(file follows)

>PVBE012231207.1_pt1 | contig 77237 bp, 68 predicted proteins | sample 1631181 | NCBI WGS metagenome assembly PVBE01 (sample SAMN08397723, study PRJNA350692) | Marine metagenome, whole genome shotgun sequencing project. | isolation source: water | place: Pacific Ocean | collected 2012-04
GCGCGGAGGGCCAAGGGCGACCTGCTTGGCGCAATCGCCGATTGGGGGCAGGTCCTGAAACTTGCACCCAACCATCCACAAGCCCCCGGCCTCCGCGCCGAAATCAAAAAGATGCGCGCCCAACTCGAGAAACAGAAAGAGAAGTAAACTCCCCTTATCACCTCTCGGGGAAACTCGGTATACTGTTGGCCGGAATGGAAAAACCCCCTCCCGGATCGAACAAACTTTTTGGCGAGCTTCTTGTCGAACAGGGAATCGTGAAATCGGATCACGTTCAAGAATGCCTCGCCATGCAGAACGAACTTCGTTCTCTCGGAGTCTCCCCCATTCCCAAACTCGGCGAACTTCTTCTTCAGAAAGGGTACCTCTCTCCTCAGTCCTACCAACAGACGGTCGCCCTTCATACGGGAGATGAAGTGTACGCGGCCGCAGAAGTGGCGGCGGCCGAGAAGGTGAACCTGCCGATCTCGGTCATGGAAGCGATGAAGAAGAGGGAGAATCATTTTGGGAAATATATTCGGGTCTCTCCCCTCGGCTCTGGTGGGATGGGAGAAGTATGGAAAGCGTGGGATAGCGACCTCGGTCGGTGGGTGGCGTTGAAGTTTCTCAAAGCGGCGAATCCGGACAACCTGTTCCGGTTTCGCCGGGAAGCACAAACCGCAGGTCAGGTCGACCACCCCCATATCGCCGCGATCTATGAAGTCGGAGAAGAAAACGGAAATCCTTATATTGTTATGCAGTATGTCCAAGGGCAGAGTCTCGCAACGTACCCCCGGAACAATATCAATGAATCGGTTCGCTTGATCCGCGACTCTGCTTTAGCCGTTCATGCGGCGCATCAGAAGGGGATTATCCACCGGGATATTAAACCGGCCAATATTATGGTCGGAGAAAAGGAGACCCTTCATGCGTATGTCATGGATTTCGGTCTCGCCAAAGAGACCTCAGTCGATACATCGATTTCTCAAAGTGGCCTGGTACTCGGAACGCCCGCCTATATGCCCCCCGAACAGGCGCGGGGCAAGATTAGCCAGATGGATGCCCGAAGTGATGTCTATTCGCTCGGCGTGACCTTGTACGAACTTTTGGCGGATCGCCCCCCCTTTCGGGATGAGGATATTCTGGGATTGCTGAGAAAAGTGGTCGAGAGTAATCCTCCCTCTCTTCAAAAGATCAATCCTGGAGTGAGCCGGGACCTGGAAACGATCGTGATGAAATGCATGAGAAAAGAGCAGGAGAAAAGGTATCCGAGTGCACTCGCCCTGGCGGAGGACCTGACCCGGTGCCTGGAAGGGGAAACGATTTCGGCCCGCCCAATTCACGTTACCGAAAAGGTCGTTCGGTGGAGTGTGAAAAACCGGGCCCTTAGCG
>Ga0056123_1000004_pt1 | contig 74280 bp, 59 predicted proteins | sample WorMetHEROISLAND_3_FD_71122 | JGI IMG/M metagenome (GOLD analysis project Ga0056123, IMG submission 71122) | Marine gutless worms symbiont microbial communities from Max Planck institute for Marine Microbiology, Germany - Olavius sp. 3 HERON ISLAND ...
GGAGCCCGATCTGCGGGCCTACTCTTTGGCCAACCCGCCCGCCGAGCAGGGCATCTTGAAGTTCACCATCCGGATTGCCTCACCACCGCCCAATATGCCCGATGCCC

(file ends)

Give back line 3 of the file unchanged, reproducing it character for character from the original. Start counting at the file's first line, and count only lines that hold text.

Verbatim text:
>Ga0056123_1000004_pt1 | contig 74280 bp, 59 predicted proteins | sample WorMetHEROISLAND_3_FD_71122 | JGI IMG/M metagenome (GOLD analysis project Ga0056123, IMG submission 71122) | Marine gutless worms symbiont microbial communities from Max Planck institute for Marine Microbiology, Germany - Olavius sp. 3 HERON ISLAND ...